In college, while I was completing my sophomore year at Florida A&M University, Artem told me a little bit about his employer, Express Scripts, and urged me to apply for a summer internship in the HD Web Optimization Department. During an interview with the hiring manager, Jeffrey, I learned I would be part of a team writing code that 83+ million patients see every day. He described the role as “moving the Titanic” in regard to the change my work would bring. That’s when I was hooked.

Meaningful Code

Soon after my internship began, I reached out to both Artem and Jeffrey to see if they could help me find a way to participate in the BDPA conference at a colligate level. I loved competing in high school and wanted to find a way to stay involved with the organization. Express Scripts leadership heard about my journey with coding and offered to sponsor me in the competition.

To compete, participants were given two months to create and develop a fully functioning android app and present it at the annual BDPA conference. At first, I didn’t know where to start. I thought back a few months prior to when I traveled to Silicon Valley with a group of diverse students interested in technology. Much like me, they knew they wanted to pursue a career in technology, but lacked the guidance on how to get there. I realized that connecting with Artem was the turning point for me and not all students are lucky enough to have that kind of support in their careers. I wanted to find a way to match technology students with mentors to help them in the same way Artem helped me.  That’s when I came up with Mentor Match.

Creating Mentor Match

Mentor Match is an app set up to match college students early in their careers with an experienced mentor who shares similar interests. The app enables real time collaboration and cloud technologies through messaging and maps. The messaging system gives users the ability to communicate one-on-one or through group chat, offering students more flexibility in their mentorship. Users also have the ability to view multiple mentors’ current locations, so they can meet in person if needed.

Throughout the process, my mentor, Artem, was always happy to answer any questions I had or just act as a soundboard to bounce ideas off. When the competition rolled around, Artem and Jeffrey even drove me all the way to Cincinnati and took on coaching roles to prepare me for my presentation. I can never thank them enough for the time they invested in me. However, I’m happy to say their time and confidence in me were not wasted as I placed first in the Mobile App Competition, winning three scholarships – and the satisfaction of my hard work paying off!

From participating in BDPA  in high school to being sponsored by Express Scripts as an intern at the recent conference, I’m very grateful for my experiences. Without the guidance of my mentor, Artem, I would have had no idea where to begin my career journey. My hope for Mentor Match upon launch is that it will connect mentees beginning their journey in the technology field with mentors who can offer them guidance on how to achieve their career goals, because I’ve hit the jackpot so far with mine.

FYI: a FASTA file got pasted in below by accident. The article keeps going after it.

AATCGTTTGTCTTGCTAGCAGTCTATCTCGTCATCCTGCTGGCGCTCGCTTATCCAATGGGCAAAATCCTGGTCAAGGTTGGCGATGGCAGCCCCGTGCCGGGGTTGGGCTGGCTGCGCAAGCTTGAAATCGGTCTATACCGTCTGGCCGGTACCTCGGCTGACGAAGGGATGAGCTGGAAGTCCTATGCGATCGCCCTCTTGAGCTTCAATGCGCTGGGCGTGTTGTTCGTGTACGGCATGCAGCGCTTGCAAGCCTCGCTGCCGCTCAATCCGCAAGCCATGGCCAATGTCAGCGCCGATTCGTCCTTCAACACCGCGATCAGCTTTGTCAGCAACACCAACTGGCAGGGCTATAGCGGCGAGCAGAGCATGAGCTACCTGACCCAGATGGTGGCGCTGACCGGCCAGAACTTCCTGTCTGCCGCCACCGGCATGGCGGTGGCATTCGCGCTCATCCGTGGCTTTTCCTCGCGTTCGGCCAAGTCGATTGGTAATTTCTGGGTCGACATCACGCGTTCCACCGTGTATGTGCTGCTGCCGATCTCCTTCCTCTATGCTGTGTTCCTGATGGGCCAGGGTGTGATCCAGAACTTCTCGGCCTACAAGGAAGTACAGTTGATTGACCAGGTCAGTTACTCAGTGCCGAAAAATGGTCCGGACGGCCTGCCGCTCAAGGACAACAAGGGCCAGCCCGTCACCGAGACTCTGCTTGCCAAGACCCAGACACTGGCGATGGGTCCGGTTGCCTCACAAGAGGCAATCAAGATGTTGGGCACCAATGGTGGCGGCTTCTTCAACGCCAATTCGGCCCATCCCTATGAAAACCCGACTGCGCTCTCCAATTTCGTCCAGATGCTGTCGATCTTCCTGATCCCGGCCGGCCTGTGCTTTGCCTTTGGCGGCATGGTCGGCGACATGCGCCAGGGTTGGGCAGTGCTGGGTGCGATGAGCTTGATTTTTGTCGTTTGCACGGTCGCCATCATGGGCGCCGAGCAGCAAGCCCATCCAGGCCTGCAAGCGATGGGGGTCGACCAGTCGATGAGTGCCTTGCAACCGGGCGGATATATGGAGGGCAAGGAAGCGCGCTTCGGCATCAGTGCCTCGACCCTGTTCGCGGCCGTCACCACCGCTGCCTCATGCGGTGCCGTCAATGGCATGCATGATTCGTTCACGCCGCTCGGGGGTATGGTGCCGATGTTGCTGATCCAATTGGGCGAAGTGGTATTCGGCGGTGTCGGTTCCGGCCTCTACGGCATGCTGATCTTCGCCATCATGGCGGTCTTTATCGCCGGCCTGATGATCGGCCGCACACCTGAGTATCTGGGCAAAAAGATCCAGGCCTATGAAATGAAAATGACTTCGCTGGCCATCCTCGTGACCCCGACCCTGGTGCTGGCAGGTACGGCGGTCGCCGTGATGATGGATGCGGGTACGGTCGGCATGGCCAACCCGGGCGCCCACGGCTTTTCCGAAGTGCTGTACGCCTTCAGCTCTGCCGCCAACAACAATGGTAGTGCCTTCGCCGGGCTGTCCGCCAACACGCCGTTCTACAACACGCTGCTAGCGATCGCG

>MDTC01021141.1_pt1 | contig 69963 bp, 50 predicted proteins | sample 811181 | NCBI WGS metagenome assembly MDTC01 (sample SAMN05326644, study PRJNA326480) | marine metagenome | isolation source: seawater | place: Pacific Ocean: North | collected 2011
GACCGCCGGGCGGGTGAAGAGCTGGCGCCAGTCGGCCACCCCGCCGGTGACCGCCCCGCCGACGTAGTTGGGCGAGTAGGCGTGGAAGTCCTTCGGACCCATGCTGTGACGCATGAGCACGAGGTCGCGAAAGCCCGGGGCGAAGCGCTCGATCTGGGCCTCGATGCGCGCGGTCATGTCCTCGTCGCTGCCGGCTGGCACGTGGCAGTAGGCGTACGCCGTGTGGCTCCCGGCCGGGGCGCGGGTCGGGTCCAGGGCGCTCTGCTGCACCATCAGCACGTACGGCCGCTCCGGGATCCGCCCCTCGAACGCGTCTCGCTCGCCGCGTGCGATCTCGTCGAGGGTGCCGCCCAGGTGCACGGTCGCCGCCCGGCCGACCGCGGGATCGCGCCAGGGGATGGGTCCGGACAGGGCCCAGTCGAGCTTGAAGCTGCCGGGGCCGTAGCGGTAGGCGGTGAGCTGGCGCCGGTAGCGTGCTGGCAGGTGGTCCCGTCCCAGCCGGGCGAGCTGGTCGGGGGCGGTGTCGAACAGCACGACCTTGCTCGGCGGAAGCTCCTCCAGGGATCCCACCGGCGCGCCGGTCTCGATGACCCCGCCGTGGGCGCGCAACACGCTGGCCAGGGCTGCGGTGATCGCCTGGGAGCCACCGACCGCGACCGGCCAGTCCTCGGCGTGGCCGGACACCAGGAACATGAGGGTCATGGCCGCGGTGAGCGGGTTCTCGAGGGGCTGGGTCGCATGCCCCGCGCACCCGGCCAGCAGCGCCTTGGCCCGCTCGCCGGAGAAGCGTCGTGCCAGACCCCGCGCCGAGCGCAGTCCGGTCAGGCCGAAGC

Want to find out what opportunities an internship with Express Scripts can offer you? Check out our career site for more information.  

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Securing the Right Job – and the Company

August 17, 2017 | Express Scripts

Justin is a senior security analyst working on the Threat Evaluation Team and performs Engineering for the Security Scanning platform.

In today’s world, cybersecurity attacks are everywhere – and those working in the industry are tasked with not only identifying the flaws in their security system to prevent attacks, but also responding should an attack occur. Sounds like fascinating stuff, right? I think so too, which is why I work as a senior security analyst on Express Scripts’ Information Risk Management team.

In my role, my responsibility is two-fold. First, I make sure we are assessing new and emerging threats to our systems, and engage the right teams to rectify situations as necessary. Second, I make sure our systems are performing vulnerability scanning, which is used for audits, ensure remediation efforts, and provide risk information to decision makers.

I discovered my love for technology when I was very young. I loved to tinker with computers to make systems work. For me, it was simply not enough to build a web server. Instead, I built an auto updating web server with application firewalls, network intrusion prevention and alerting for issues.  While completing personal projects like these, I found that I get what I call a “nerd high” when I finally get an integration to work.

In college at Missouri Science and Technology, I studied information science and technology while working for the university help desk. It was during my time at Missouri S&T that I became acquainted with Express Scripts at a career fair. I completed two back-to-back summer internships before becoming a full-time employee in 2010 after I graduated.